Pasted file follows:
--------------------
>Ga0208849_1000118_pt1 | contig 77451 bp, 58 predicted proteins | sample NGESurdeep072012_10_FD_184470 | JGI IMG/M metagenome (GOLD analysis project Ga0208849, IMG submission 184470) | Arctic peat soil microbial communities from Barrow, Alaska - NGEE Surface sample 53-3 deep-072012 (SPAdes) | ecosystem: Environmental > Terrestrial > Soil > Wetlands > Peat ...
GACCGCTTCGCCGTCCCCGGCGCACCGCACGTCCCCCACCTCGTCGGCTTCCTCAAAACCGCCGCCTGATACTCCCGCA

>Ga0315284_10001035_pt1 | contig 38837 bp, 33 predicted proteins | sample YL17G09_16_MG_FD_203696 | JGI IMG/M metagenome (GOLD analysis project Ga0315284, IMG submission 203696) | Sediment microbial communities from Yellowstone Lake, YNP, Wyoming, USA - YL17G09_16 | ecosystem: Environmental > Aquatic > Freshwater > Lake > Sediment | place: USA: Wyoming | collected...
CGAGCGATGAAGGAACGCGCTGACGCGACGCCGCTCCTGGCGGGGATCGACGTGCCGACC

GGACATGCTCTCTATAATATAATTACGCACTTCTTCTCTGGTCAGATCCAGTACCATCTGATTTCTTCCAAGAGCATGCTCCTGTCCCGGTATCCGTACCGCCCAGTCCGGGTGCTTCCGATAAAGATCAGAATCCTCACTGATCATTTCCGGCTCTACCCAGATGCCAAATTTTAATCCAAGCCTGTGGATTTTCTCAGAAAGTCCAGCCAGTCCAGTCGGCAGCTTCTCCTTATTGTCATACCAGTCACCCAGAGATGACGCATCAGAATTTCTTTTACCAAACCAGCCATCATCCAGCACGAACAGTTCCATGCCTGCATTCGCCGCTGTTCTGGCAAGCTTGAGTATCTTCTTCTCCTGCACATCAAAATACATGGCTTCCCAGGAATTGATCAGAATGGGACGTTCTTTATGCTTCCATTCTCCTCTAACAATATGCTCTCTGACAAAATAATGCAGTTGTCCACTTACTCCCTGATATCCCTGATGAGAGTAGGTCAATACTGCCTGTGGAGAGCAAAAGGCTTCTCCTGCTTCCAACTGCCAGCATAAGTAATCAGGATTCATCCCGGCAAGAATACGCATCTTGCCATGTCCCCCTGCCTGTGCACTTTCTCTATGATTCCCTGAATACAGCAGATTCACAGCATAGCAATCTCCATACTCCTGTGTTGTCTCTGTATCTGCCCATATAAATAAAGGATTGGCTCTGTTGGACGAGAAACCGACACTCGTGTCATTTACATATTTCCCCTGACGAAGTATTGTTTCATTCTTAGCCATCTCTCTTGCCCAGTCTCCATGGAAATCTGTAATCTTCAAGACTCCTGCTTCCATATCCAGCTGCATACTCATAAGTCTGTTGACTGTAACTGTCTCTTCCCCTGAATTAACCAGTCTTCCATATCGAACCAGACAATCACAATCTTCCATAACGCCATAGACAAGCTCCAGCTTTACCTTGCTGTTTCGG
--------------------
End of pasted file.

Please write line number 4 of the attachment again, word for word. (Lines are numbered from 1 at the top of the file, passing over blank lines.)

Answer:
CGAGCGATGAAGGAACGCGCTGACGCGACGCCGCTCCTGGCGGGGATCGACGTGCCGACC